Children may learn foreign languages from third class

Sweeping changes proposed to primary school curriculum

The shake-up in how teaching and learning takes place in primary schools could see a reduction in time allocated to religious faith formation and other core subjects. Photograph: Getty Images

School children could start learning foreign languages as early as third class under sweeping changes being proposed for the primary curriculum.

The shake-up in how teaching and learning takes place in primary schools – the most dramatic in 20 years – could also see a reduction in time allocated to religious faith formation and other core subjects.

Instead schools would be given much more “flexible time” to decide on what areas of learning they want to prioritise.

The proposals are contained in a new draft primary curriculum framework to be published on Tuesday by the State advisory body the National Council for Curriculum and Assessment (NCCA).


This draft framework will guide the development of a new curriculum which will shape how children learn over the coming decades.

The NCCA is running a consultation on the draft blueprint until October 2020, and the new curriculum is likely to be in place for children born in 2019 and 2020.

Some of the proposals contained in the draft framework would see major changes such as:

* The replacement of subjects during the first four years of primary with much broader “curriculum areas”. These areas include languages; maths, science and technology; wellbeing; arts education; social and environmental education; and religious/ethical education. They would, in effect, include an increased emphasis on areas such as PE (part of wellbeing), digital learning and the introduction of foreign languages, education about world religion and ethics, and a broader arts education.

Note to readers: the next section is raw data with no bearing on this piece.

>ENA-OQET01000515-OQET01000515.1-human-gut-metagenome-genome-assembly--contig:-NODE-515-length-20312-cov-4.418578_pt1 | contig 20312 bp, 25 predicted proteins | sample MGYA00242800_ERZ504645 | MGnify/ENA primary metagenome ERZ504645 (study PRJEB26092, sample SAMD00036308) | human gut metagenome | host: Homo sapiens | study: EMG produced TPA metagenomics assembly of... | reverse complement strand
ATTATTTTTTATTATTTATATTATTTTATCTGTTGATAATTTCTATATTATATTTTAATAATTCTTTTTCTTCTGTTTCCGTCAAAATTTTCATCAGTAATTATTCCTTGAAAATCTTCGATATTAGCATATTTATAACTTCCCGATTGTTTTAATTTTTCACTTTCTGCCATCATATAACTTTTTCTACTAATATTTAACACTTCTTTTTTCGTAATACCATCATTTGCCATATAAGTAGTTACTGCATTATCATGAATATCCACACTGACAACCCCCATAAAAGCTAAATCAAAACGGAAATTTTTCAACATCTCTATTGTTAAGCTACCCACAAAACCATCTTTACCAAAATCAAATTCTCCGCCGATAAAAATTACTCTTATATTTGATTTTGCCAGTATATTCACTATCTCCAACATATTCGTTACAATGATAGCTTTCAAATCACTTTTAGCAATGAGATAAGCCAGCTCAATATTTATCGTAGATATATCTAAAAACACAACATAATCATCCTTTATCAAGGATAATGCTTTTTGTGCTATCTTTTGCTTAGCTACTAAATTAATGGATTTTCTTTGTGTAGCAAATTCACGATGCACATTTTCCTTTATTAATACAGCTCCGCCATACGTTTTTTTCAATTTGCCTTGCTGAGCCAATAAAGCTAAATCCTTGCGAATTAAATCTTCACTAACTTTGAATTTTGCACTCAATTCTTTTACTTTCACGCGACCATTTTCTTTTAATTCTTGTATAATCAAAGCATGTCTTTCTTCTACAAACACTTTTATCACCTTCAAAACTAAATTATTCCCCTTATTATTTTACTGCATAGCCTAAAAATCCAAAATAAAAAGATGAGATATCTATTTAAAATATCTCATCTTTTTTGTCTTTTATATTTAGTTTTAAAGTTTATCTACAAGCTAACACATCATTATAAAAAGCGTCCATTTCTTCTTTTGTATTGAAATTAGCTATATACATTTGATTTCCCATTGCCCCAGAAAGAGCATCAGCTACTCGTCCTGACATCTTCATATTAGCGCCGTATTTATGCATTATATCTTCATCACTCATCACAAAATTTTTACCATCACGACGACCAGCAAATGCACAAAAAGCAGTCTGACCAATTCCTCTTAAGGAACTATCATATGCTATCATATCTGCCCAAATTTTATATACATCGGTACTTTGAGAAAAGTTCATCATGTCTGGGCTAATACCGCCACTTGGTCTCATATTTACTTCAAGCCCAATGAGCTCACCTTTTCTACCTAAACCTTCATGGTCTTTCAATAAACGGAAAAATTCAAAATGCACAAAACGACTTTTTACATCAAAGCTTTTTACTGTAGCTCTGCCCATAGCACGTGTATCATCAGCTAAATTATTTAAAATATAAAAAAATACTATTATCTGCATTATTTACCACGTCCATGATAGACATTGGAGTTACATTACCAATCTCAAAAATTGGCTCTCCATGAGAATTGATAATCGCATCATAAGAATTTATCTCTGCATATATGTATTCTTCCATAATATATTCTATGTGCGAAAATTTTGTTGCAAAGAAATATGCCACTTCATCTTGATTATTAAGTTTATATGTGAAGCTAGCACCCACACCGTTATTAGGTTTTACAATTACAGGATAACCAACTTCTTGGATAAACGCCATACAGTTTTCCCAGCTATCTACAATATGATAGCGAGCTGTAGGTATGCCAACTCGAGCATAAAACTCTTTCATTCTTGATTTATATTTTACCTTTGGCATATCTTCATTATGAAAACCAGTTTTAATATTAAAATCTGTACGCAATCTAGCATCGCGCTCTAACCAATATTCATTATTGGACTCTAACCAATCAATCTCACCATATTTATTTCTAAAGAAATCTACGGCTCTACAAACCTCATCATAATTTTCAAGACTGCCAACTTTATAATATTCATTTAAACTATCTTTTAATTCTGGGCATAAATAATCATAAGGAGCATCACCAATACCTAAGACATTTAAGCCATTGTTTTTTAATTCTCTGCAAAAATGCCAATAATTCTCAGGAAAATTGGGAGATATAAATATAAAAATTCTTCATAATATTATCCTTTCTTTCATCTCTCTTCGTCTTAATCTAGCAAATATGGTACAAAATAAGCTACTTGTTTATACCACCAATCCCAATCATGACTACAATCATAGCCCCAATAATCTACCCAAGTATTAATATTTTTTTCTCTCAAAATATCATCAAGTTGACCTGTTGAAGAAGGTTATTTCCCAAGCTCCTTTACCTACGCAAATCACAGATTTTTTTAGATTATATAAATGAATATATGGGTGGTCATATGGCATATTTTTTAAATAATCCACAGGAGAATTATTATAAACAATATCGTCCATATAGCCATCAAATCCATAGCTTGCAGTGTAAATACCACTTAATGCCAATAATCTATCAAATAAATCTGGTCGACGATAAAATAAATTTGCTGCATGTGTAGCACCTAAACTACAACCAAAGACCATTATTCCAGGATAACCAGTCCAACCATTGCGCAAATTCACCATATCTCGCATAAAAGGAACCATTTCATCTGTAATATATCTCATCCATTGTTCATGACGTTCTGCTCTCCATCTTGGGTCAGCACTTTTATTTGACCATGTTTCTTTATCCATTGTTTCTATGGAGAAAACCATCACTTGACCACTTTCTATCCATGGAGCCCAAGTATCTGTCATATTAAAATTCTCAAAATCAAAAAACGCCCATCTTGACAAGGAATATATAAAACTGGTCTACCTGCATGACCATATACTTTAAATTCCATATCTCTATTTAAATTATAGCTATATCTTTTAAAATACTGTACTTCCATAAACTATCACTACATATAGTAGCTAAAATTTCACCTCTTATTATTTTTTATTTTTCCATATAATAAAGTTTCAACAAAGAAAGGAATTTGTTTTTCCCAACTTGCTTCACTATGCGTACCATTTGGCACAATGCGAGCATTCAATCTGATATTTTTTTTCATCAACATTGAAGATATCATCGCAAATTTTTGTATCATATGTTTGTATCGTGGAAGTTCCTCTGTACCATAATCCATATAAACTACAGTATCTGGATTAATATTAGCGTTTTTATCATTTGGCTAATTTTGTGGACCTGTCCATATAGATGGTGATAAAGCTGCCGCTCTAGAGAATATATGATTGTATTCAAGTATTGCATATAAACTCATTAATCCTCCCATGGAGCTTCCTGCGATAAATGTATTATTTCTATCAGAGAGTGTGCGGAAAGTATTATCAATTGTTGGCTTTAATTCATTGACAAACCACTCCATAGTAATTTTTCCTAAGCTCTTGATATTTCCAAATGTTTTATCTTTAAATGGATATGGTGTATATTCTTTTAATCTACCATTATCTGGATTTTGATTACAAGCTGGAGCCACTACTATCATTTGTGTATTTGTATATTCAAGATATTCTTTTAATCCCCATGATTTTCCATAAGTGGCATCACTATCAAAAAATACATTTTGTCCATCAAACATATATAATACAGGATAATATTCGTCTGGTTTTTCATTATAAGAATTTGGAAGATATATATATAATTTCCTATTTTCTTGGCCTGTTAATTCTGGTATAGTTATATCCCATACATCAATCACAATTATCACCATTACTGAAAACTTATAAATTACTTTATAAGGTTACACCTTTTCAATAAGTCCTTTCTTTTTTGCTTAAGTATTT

* More “flexible time” to allow schools focus more on areas of learning which would be decided by individual schools. This would be facilitated by an across-the-board reduction in time allocated for other areas of the curriculum, with the exception of wellbeing.This across-the-board reduction in time would reduce time set aside for patron’s programmes – or faith formation in denominational schools – from 2½ hours a week to two hours.

* The introduction of seven key competencies which aim to capture essential knowledge, skills, concepts, dispositions, attitudes and values which enable children to adapt and deal with a range of situations, challenges and contexts.

These competencies link closely with Aistear – the pre-school curriculum – and Junior Cycle at secondary school.


The NCCA says the changes build on the successes and strengths of the 1999 primary school curriculum, while responding to challenges, changing needs and priorities.

It says it aims to give increased agency and flexibility to schools in their role as “curriculum-makers”.

It would also, say officials, promote stronger connections between children’s experiences in primary and their prior experiences in pre-school, and with their later experiences in post-primary school.

In addition, it seeks to update priorities for children’s learning and development, and support a variety of pedagogical approaches and strategies with assessment central to teaching and learning.

The framework will be available online ( and consultation will run until the autumn mid-term in October 2020.

The proposed changes are based on an extensive body of research and curriculum consultations.

They also draw on work which has taken place in a schools forum, which includes 37 primary, three pre-schools and three post-primary schools, along with ongoing deliberations with education partners and wider stakeholders.

While detailed planning on resources, structures and processes has yet to take place, the NCCA envisages the completion of the development of all curriculum area specifications by summer 2024, after which they will be presented to the Minister for Education for approval.

Carl O'Brien

Carl O'Brien

Carl O'Brien is Education Editor of The Irish Times. He was previously chief reporter and social affairs correspondent